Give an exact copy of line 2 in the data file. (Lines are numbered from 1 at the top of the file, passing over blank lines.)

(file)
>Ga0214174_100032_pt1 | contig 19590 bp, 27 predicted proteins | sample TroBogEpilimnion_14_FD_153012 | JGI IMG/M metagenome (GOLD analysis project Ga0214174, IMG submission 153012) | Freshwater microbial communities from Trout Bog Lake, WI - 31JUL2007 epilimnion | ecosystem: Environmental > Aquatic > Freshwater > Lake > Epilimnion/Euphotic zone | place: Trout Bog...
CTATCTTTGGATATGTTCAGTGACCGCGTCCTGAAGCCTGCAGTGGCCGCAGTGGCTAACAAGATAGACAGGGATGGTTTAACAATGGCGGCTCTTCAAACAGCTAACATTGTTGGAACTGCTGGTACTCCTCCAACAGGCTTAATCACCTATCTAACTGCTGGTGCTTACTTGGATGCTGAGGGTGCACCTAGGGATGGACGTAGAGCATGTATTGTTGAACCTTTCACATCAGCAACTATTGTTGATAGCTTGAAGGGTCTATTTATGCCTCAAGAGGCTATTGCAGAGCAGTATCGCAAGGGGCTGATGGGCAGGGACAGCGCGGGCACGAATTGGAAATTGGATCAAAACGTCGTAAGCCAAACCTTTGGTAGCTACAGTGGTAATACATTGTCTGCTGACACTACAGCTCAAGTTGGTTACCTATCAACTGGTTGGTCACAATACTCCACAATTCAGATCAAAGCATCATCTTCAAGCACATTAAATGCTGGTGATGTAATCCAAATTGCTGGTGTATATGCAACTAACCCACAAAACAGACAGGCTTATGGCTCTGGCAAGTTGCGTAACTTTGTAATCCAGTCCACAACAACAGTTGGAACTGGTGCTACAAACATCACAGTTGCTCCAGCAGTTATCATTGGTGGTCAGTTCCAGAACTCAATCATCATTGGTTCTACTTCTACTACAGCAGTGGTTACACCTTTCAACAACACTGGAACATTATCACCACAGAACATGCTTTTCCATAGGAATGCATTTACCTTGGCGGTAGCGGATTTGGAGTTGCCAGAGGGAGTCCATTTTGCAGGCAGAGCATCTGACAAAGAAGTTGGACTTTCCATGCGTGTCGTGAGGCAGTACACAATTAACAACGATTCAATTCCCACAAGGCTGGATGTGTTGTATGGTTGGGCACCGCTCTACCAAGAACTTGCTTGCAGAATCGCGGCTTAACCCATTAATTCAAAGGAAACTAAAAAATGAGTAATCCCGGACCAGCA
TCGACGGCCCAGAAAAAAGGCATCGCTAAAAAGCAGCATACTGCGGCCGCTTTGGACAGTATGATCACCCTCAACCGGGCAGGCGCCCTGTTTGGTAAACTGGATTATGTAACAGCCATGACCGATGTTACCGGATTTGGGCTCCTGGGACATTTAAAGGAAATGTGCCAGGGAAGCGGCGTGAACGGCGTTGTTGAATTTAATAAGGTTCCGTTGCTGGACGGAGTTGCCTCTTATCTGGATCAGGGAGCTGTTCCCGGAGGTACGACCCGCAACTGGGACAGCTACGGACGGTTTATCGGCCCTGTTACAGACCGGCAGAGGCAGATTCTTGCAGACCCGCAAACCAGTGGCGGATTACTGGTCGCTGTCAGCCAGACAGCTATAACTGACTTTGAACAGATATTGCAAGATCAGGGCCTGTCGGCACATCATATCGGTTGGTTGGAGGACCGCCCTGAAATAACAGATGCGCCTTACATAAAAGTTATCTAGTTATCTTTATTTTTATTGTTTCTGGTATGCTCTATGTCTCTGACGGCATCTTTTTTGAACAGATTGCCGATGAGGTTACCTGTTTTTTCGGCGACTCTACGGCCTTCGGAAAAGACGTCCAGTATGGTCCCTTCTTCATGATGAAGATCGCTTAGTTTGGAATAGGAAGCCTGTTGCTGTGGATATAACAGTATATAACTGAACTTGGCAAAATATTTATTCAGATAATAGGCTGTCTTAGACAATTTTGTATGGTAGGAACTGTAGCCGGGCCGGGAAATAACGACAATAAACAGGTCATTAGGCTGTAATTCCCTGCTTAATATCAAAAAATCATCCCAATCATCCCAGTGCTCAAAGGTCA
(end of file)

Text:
CTATCTTTGGATATGTTCAGTGACCGCGTCCTGAAGCCTGCAGTGGCCGCAGTGGCTAACAAGATAGACAGGGATGGTTTAACAATGGCGGCTCTTCAAACAGCTAACATTGTTGGAACTGCTGGTACTCCTCCAACAGGCTTAATCACCTATCTAACTGCTGGTGCTTACTTGGATGCTGAGGGTGCACCTAGGGATGGACGTAGAGCATGTATTGTTGAACCTTTCACATCAGCAACTATTGTTGATAGCTTGAAGGGTCTATTTATGCCTCAAGAGGCTATTGCAGAGCAGTATCGCAAGGGGCTGATGGGCAGGGACAGCGCGGGCACGAATTGGAAATTGGATCAAAACGTCGTAAGCCAAACCTTTGGTAGCTACAGTGGTAATACATTGTCTGCTGACACTACAGCTCAAGTTGGTTACCTATCAACTGGTTGGTCACAATACTCCACAATTCAGATCAAAGCATCATCTTCAAGCACATTAAATGCTGGTGATGTAATCCAAATTGCTGGTGTATATGCAACTAACCCACAAAACAGACAGGCTTATGGCTCTGGCAAGTTGCGTAACTTTGTAATCCAGTCCACAACAACAGTTGGAACTGGTGCTACAAACATCACAGTTGCTCCAGCAGTTATCATTGGTGGTCAGTTCCAGAACTCAATCATCATTGGTTCTACTTCTACTACAGCAGTGGTTACACCTTTCAACAACACTGGAACATTATCACCACAGAACATGCTTTTCCATAGGAATGCATTTACCTTGGCGGTAGCGGATTTGGAGTTGCCAGAGGGAGTCCATTTTGCAGGCAGAGCATCTGACAAAGAAGTTGGACTTTCCATGCGTGTCGTGAGGCAGTACACAATTAACAACGATTCAATTCCCACAAGGCTGGATGTGTTGTATGGTTGGGCACCGCTCTACCAAGAACTTGCTTGCAGAATCGCGGCTTAACCCATTAATTCAAAGGAAACTAAAAAATGAGTAATCCCGGACCAGCA